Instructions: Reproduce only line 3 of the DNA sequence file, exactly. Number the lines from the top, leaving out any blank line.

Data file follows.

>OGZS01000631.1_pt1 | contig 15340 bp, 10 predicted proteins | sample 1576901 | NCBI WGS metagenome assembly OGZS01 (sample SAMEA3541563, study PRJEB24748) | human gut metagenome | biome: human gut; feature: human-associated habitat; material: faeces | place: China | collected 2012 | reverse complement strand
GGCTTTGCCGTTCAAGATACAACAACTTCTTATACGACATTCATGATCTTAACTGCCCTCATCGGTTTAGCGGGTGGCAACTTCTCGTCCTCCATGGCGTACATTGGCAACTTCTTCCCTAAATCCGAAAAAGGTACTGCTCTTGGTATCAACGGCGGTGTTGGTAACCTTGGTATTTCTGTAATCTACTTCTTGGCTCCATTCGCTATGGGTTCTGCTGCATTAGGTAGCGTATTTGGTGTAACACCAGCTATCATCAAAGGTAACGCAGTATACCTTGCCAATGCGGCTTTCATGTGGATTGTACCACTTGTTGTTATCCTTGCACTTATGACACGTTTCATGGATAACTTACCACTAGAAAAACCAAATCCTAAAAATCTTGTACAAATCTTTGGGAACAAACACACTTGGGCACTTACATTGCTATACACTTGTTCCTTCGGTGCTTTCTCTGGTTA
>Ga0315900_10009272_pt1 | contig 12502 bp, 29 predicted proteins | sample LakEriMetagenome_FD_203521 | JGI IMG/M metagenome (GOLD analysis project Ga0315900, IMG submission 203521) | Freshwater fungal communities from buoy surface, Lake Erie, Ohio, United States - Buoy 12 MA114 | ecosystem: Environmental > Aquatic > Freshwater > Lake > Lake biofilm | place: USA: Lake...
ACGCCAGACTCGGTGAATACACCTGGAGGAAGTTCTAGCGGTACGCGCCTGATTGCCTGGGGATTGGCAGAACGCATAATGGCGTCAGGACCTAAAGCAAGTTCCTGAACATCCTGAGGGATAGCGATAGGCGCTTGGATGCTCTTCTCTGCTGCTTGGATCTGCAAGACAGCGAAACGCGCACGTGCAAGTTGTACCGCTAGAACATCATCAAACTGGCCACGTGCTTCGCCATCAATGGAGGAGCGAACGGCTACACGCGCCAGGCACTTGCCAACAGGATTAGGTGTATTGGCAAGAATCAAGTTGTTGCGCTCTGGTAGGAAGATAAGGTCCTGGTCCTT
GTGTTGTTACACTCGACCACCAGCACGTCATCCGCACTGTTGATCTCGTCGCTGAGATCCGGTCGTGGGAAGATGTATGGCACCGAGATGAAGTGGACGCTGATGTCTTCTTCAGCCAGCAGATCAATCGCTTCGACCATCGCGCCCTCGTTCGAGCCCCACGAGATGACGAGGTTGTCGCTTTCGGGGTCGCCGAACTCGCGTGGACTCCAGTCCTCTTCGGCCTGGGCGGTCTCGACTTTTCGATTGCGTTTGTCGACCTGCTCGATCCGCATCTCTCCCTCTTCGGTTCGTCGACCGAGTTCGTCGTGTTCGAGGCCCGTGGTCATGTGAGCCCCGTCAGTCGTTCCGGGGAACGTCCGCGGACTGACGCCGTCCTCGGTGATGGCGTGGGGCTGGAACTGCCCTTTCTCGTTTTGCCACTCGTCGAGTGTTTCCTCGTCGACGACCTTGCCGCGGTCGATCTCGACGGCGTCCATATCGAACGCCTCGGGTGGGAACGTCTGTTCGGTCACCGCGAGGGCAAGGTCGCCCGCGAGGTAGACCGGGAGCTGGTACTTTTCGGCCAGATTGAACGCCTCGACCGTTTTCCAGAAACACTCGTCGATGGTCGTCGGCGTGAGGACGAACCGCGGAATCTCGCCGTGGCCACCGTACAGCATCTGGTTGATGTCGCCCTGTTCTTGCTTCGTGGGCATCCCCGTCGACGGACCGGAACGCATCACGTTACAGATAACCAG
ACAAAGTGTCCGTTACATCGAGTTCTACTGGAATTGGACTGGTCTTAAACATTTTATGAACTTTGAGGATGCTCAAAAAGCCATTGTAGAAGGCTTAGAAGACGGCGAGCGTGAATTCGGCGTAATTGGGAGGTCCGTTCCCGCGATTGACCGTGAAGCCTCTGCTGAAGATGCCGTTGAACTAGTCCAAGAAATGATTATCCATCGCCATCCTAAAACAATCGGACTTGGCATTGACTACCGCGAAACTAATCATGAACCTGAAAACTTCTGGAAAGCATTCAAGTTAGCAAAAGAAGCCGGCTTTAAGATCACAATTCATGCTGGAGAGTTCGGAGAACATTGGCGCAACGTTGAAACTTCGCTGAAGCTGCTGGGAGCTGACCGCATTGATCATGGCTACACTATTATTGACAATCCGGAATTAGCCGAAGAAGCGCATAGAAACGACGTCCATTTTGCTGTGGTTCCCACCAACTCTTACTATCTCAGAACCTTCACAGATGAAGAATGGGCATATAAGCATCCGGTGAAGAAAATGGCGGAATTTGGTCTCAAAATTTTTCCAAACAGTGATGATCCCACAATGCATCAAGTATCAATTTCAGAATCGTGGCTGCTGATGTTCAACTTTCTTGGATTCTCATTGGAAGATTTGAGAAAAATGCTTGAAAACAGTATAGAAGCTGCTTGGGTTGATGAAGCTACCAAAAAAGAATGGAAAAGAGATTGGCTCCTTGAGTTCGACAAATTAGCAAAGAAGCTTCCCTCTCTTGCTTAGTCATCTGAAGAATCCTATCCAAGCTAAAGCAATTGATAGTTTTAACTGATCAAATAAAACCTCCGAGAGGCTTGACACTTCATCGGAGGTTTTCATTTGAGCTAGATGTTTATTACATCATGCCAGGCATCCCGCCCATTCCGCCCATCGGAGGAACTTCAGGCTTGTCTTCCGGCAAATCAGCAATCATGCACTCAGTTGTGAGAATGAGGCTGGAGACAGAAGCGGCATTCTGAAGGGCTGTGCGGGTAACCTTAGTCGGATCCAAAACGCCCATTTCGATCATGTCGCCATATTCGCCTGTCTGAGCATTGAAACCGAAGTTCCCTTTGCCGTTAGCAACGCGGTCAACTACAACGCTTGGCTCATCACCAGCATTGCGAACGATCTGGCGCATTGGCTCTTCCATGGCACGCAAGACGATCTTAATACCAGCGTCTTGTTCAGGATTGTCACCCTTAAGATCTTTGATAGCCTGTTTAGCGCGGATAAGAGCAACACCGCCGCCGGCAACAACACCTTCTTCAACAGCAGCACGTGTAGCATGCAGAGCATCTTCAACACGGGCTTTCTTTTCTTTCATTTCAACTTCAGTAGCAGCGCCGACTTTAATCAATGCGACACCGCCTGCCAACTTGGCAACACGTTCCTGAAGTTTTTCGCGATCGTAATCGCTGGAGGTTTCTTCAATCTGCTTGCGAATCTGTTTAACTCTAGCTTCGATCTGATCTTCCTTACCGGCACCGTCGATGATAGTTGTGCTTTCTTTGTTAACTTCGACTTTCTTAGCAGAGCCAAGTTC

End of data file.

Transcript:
>Ga0315900_10009272_pt1 | contig 12502 bp, 29 predicted proteins | sample LakEriMetagenome_FD_203521 | JGI IMG/M metagenome (GOLD analysis project Ga0315900, IMG submission 203521) | Freshwater fungal communities from buoy surface, Lake Erie, Ohio, United States - Buoy 12 MA114 | ecosystem: Environmental > Aquatic > Freshwater > Lake > Lake biofilm | place: USA: Lake...